France And Rwanda: Ghosts Of Genocide Rattle Relations
Umer Jamshaid 22 days ago Mon 19th April 2021 | 07:42 PM
France and Rwanda have had a stormy relationship since the 1994 genocide in the African nation
Here is a timeline of their fraught relations.
- 1990: French go in - Rwanda's Hutu president Juvenal Habyarimana calls for help from France and former colonial power Belgium to fight off Ugandan-based rebels from the Rwandan Patriotic Front (RPF) led by Rwanda's current president, Paul Kagame.
Some 500 French paratroopers evacuate more than 1,000 French citizens and foreigners.
The mainly Tutsi RPF accuses France of seeking to save the Hutu regime and the perpetrators of the slaughter.
Some 2,500 French soldiers create a safe humanitarian zone in the south west, effectively hindering the RPF's advance but also allowing fleeing genocide suspects to hide.
- 1998: French probe - A French parliamentary mission exonerates France from involvement in the genocide in December, but says it bears some responsibility due to strategic errors and "institutional dysfunction".
Rwanda insists France is guilty of genocide crimes.
- 2006: Relations broken off - French judge Jean-Louis Bruguiere recommends President Kagame be prosecuted by the UN-backed tribunal trying Rwanda's genocide suspects for suspected participation in Habyarimana's assassination.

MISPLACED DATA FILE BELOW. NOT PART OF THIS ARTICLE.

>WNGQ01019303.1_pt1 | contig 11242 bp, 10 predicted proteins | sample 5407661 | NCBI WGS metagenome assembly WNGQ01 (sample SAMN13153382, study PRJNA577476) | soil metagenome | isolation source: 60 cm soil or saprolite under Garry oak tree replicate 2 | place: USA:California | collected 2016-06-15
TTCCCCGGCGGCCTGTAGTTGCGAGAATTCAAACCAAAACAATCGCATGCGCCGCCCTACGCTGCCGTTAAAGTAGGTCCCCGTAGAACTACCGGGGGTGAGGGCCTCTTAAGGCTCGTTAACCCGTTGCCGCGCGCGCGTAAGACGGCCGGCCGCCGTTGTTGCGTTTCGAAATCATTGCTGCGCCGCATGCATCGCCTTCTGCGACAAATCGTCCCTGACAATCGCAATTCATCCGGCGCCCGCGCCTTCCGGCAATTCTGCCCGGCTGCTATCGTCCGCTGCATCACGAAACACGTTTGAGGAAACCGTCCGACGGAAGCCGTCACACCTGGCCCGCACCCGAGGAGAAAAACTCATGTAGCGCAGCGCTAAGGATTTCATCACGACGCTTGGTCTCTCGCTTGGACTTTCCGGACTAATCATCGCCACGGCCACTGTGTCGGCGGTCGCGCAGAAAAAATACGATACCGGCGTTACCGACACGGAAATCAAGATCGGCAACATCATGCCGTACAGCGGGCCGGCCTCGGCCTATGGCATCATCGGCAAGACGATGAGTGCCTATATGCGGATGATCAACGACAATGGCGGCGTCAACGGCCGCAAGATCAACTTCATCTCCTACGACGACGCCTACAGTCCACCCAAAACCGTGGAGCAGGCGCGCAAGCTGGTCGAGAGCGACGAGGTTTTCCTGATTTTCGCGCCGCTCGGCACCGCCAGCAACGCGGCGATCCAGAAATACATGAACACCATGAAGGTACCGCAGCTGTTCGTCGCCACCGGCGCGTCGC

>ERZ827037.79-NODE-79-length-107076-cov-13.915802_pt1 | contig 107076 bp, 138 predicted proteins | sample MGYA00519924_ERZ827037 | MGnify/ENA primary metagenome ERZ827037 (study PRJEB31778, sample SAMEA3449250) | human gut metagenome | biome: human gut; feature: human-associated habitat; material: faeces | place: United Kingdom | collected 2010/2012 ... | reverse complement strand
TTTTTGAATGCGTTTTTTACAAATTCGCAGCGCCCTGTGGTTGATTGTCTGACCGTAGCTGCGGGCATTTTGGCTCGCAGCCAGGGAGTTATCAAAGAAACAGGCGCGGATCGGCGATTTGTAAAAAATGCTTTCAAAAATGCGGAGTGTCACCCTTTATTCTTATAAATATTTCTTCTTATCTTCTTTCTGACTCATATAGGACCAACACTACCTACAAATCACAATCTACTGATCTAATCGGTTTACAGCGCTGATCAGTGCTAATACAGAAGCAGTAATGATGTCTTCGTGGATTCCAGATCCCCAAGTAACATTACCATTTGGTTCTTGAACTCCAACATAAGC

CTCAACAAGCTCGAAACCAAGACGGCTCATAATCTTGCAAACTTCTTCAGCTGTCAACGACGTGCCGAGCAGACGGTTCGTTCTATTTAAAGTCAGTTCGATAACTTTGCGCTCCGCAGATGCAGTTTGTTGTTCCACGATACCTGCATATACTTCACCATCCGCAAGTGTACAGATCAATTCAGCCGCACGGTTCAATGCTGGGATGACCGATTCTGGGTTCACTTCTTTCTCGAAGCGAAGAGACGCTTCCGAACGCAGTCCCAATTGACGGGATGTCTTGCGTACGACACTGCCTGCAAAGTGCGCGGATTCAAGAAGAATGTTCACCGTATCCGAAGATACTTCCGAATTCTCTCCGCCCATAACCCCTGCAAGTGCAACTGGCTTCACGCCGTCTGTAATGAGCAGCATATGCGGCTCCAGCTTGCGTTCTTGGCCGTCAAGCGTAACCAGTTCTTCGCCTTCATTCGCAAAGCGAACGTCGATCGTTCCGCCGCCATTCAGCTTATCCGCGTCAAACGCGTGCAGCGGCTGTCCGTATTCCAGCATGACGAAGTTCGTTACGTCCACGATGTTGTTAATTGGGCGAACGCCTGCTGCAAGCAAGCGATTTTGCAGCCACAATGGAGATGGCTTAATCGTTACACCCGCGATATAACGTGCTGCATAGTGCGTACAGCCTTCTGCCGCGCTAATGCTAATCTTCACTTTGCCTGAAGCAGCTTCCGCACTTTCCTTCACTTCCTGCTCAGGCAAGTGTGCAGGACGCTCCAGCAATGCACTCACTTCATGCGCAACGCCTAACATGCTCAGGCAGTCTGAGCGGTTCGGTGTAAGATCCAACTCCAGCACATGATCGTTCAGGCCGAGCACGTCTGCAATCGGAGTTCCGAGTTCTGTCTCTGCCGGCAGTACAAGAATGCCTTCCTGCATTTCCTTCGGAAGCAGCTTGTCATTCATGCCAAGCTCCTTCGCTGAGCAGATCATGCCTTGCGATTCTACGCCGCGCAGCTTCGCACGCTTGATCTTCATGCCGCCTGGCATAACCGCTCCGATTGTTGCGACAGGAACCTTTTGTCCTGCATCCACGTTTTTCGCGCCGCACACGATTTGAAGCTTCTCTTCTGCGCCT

He signs nine arrest warrants for Kagame's aides.
Kagame again accuses France of "participating" in the genocide.
In December French judges drop a long-running investigation into the killing of Habyarimana.
The probe had been a major source of tension between the two countries after seven people close to Kagame were charged.
In March this year a historical commission set up by Macron concludes in a damning report that France bears overwhelming responsibilities over the genocide and was "blind" to preparations for the massacres.
Kagame welcomes the report as an important step and says he is ready for a new phase in ties with France.
In April, a report commissioned by Kigali said France "was an indispensable collaborator in building the institutions that would become instruments of the genocide.""And still, it has not yet acknowledged that role or atoned for it," the report stated.